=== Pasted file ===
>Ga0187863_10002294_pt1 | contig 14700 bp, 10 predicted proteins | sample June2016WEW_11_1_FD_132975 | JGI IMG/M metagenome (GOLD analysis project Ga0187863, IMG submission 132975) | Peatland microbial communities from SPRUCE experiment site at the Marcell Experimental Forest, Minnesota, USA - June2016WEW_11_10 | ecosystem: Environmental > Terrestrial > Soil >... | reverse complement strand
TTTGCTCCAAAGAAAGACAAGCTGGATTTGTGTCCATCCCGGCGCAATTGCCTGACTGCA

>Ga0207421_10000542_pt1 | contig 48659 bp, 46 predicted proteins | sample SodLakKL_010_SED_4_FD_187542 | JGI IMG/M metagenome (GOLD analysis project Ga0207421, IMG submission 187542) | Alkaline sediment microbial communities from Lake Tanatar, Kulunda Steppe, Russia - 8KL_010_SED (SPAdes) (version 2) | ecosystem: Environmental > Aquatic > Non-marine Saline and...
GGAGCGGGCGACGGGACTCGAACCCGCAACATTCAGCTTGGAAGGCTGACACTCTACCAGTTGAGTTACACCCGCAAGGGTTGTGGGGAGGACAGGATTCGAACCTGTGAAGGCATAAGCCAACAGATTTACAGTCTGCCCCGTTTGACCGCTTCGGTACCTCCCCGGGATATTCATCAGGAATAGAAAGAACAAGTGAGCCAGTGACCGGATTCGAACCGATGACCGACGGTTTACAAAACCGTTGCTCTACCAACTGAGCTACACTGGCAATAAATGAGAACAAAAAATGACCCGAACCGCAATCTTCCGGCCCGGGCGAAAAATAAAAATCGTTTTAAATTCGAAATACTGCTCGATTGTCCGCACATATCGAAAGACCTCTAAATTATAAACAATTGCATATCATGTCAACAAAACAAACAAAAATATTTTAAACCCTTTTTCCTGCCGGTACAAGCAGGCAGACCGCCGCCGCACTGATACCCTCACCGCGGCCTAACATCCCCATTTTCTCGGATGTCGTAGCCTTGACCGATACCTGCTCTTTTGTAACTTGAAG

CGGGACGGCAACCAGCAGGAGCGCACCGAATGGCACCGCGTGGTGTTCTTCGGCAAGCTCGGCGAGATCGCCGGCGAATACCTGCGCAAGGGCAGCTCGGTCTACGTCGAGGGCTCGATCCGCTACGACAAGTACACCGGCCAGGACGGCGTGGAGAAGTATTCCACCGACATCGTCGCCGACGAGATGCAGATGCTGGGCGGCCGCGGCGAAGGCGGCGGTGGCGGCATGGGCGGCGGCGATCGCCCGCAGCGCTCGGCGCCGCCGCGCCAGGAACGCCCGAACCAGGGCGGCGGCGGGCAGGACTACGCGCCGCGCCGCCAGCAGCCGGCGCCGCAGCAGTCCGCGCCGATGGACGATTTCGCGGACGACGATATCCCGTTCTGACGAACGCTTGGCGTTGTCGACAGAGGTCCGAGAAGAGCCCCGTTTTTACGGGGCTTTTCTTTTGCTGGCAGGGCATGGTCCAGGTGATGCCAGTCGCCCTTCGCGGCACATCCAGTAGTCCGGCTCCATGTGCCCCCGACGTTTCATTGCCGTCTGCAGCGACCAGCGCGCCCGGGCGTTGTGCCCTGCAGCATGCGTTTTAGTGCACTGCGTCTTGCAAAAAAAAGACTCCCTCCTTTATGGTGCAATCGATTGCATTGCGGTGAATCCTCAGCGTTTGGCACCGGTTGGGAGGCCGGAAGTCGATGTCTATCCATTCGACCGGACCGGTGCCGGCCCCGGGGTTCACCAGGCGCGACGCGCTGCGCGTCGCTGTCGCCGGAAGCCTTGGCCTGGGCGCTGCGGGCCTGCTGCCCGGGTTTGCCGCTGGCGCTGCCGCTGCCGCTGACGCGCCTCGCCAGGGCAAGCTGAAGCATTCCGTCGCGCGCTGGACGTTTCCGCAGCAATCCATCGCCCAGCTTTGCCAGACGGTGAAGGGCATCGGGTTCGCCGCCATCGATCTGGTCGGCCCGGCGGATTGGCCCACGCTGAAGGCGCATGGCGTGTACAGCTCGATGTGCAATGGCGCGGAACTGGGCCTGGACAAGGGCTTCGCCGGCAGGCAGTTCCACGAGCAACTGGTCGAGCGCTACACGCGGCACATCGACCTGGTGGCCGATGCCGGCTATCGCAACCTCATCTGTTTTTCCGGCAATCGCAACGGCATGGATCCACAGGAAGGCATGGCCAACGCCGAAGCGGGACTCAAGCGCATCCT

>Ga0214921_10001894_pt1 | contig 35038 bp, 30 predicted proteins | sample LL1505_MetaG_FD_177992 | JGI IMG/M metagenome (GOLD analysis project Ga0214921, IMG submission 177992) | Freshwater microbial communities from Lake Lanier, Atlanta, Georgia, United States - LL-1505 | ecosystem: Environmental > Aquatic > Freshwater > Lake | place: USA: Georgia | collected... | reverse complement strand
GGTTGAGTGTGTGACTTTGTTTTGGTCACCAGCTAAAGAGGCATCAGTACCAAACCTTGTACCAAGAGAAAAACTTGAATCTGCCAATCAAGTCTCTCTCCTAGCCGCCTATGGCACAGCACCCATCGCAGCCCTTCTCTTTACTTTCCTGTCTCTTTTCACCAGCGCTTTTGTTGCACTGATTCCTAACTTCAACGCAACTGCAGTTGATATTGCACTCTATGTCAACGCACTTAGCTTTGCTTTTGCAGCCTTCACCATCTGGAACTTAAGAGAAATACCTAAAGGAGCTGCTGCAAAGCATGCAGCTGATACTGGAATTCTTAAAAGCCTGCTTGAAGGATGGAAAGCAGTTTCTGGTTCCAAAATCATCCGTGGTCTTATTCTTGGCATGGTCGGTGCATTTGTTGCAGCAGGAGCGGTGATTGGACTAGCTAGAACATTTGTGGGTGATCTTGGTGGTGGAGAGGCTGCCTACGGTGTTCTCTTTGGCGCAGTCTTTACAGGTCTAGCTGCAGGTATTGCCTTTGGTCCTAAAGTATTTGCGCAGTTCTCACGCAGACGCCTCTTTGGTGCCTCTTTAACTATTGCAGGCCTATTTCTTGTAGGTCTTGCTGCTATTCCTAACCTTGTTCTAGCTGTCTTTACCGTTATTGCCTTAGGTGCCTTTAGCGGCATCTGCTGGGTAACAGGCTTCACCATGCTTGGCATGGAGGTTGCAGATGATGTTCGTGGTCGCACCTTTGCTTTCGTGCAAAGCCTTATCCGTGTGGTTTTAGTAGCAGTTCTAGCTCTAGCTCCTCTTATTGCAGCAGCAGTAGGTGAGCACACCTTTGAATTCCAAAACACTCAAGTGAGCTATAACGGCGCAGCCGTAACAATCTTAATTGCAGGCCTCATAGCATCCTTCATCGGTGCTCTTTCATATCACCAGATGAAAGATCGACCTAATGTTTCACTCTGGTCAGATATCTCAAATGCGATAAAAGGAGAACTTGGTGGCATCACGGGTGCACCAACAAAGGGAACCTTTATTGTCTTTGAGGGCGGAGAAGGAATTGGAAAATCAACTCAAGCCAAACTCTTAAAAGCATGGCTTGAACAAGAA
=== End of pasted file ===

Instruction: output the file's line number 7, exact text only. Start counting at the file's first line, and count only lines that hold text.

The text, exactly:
GGTTGAGTGTGTGACTTTGTTTTGGTCACCAGCTAAAGAGGCATCAGTACCAAACCTTGTACCAAGAGAAAAACTTGAATCTGCCAATCAAGTCTCTCTCCTAGCCGCCTATGGCACAGCACCCATCGCAGCCCTTCTCTTTACTTTCCTGTCTCTTTTCACCAGCGCTTTTGTTGCACTGATTCCTAACTTCAACGCAACTGCAGTTGATATTGCACTCTATGTCAACGCACTTAGCTTTGCTTTTGCAGCCTTCACCATCTGGAACTTAAGAGAAATACCTAAAGGAGCTGCTGCAAAGCATGCAGCTGATACTGGAATTCTTAAAAGCCTGCTTGAAGGATGGAAAGCAGTTTCTGGTTCCAAAATCATCCGTGGTCTTATTCTTGGCATGGTCGGTGCATTTGTTGCAGCAGGAGCGGTGATTGGACTAGCTAGAACATTTGTGGGTGATCTTGGTGGTGGAGAGGCTGCCTACGGTGTTCTCTTTGGCGCAGTCTTTACAGGTCTAGCTGCAGGTATTGCCTTTGGTCCTAAAGTATTTGCGCAGTTCTCACGCAGACGCCTCTTTGGTGCCTCTTTAACTATTGCAGGCCTATTTCTTGTAGGTCTTGCTGCTATTCCTAACCTTGTTCTAGCTGTCTTTACCGTTATTGCCTTAGGTGCCTTTAGCGGCATCTGCTGGGTAACAGGCTTCACCATGCTTGGCATGGAGGTTGCAGATGATGTTCGTGGTCGCACCTTTGCTTTCGTGCAAAGCCTTATCCGTGTGGTTTTAGTAGCAGTTCTAGCTCTAGCTCCTCTTATTGCAGCAGCAGTAGGTGAGCACACCTTTGAATTCCAAAACACTCAAGTGAGCTATAACGGCGCAGCCGTAACAATCTTAATTGCAGGCCTCATAGCATCCTTCATCGGTGCTCTTTCATATCACCAGATGAAAGATCGACCTAATGTTTCACTCTGGTCAGATATCTCAAATGCGATAAAAGGAGAACTTGGTGGCATCACGGGTGCACCAACAAAGGGAACCTTTATTGTCTTTGAGGGCGGAGAAGGAATTGGAAAATCAACTCAAGCCAAACTCTTAAAAGCATGGCTTGAACAAGAA